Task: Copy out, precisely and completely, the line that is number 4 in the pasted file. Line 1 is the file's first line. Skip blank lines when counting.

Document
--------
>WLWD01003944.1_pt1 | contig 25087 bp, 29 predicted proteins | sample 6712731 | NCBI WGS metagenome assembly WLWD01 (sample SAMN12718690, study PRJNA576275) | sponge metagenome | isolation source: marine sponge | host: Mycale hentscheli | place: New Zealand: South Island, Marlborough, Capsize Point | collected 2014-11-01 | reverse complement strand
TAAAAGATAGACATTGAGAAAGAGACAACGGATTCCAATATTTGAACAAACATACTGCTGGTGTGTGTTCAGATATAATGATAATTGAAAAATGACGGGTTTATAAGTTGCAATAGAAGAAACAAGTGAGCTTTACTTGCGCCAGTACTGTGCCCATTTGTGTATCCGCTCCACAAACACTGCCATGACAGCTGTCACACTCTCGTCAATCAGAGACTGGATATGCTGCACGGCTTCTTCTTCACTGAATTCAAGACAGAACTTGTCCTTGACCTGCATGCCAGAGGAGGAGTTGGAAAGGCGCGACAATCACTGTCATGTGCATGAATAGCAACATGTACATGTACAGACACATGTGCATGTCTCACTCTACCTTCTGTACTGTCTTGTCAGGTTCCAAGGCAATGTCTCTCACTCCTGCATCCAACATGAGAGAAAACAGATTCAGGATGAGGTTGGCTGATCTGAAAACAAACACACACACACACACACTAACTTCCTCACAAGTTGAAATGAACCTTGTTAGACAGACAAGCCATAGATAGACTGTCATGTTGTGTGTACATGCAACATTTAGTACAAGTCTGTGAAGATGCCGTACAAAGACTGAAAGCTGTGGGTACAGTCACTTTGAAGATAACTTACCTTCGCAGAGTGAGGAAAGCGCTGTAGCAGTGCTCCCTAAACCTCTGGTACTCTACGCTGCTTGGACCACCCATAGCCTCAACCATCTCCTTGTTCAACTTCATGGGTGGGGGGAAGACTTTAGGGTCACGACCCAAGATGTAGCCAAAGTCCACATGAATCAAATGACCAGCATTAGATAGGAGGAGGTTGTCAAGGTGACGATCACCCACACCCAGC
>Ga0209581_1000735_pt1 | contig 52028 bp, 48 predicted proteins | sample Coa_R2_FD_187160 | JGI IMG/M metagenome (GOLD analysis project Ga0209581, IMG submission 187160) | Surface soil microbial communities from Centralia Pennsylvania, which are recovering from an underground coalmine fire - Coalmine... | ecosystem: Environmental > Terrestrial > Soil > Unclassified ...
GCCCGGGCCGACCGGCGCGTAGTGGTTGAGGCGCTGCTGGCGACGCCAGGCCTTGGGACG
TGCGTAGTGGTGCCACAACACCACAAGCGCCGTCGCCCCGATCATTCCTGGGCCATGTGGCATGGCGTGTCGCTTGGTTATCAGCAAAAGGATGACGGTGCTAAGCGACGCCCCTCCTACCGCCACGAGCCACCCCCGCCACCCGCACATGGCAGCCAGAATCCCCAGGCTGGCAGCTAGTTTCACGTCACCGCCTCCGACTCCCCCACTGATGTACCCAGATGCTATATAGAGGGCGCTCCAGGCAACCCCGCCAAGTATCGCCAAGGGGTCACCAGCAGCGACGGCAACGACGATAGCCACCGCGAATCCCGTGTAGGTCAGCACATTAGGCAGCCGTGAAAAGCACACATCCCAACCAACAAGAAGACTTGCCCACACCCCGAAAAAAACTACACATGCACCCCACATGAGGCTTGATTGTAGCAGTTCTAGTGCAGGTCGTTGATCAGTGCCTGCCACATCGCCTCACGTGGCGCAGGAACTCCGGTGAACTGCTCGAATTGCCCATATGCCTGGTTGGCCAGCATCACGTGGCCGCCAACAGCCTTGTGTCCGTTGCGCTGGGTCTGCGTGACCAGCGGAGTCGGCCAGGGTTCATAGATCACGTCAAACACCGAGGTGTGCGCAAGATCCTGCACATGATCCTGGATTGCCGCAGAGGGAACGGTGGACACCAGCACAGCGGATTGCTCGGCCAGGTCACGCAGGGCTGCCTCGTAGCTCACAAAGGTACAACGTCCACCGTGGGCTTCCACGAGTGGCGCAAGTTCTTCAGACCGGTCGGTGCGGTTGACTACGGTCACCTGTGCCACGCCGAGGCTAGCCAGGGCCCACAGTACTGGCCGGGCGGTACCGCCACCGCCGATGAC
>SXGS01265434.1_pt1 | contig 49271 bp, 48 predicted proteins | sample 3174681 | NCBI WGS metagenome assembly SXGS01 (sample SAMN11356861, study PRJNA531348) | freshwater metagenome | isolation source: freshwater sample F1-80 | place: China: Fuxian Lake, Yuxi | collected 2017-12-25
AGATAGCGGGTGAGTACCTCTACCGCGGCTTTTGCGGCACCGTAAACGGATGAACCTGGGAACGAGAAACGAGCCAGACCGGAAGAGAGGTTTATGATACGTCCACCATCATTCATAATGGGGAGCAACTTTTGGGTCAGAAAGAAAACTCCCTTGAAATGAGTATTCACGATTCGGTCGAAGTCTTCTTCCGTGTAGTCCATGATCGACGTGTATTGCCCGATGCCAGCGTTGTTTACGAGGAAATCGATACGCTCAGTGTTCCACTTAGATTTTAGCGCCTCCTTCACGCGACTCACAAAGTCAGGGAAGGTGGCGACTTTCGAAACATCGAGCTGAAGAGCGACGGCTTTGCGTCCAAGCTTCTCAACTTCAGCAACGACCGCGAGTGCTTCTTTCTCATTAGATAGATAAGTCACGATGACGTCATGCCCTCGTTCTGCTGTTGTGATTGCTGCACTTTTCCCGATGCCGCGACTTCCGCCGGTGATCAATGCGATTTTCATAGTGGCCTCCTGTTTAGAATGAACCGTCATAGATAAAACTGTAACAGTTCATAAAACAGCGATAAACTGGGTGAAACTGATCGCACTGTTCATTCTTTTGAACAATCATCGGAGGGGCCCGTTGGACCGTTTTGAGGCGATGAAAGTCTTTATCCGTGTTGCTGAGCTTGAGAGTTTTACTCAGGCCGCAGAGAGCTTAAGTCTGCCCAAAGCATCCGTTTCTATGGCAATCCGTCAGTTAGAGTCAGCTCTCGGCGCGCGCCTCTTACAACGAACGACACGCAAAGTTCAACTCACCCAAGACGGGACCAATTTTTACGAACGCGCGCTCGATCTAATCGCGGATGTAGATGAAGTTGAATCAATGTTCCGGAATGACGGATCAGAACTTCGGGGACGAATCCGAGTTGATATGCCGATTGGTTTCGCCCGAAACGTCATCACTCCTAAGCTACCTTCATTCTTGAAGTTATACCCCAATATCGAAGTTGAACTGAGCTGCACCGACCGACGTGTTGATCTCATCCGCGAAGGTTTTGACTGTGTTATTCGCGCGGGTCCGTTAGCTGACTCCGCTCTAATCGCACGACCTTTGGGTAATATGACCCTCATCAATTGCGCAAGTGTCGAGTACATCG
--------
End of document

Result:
GCCCGGGCCGACCGGCGCGTAGTGGTTGAGGCGCTGCTGGCGACGCCAGGCCTTGGGACG